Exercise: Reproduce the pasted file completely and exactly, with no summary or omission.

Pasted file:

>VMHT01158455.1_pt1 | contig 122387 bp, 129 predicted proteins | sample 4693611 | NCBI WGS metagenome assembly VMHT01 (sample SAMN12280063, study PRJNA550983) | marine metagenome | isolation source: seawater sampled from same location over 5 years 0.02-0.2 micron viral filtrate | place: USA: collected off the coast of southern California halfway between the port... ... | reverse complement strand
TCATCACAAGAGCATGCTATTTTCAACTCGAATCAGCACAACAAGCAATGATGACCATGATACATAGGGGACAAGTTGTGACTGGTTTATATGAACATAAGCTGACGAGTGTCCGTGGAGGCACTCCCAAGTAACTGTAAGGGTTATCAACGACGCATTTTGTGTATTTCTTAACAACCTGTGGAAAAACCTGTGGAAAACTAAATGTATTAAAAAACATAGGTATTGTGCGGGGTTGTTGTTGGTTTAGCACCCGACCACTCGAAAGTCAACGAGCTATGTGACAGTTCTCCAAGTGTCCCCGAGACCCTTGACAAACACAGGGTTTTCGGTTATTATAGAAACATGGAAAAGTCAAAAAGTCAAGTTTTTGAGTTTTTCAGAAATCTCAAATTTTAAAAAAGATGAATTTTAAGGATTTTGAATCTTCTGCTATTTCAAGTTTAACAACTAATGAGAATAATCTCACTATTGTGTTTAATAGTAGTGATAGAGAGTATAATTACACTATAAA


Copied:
>VMHT01158455.1_pt1 | contig 122387 bp, 129 predicted proteins | sample 4693611 | NCBI WGS metagenome assembly VMHT01 (sample SAMN12280063, study PRJNA550983) | marine metagenome | isolation source: seawater sampled from same location over 5 years 0.02-0.2 micron viral filtrate | place: USA: collected off the coast of southern California halfway between the port... ... | reverse complement strand
TCATCACAAGAGCATGCTATTTTCAACTCGAATCAGCACAACAAGCAATGATGACCATGATACATAGGGGACAAGTTGTGACTGGTTTATATGAACATAAGCTGACGAGTGTCCGTGGAGGCACTCCCAAGTAACTGTAAGGGTTATCAACGACGCATTTTGTGTATTTCTTAACAACCTGTGGAAAAACCTGTGGAAAACTAAATGTATTAAAAAACATAGGTATTGTGCGGGGTTGTTGTTGGTTTAGCACCCGACCACTCGAAAGTCAACGAGCTATGTGACAGTTCTCCAAGTGTCCCCGAGACCCTTGACAAACACAGGGTTTTCGGTTATTATAGAAACATGGAAAAGTCAAAAAGTCAAGTTTTTGAGTTTTTCAGAAATCTCAAATTTTAAAAAAGATGAATTTTAAGGATTTTGAATCTTCTGCTATTTCAAGTTTAACAACTAATGAGAATAATCTCACTATTGTGTTTAATAGTAGTGATAGAGAGTATAATTACACTATAAA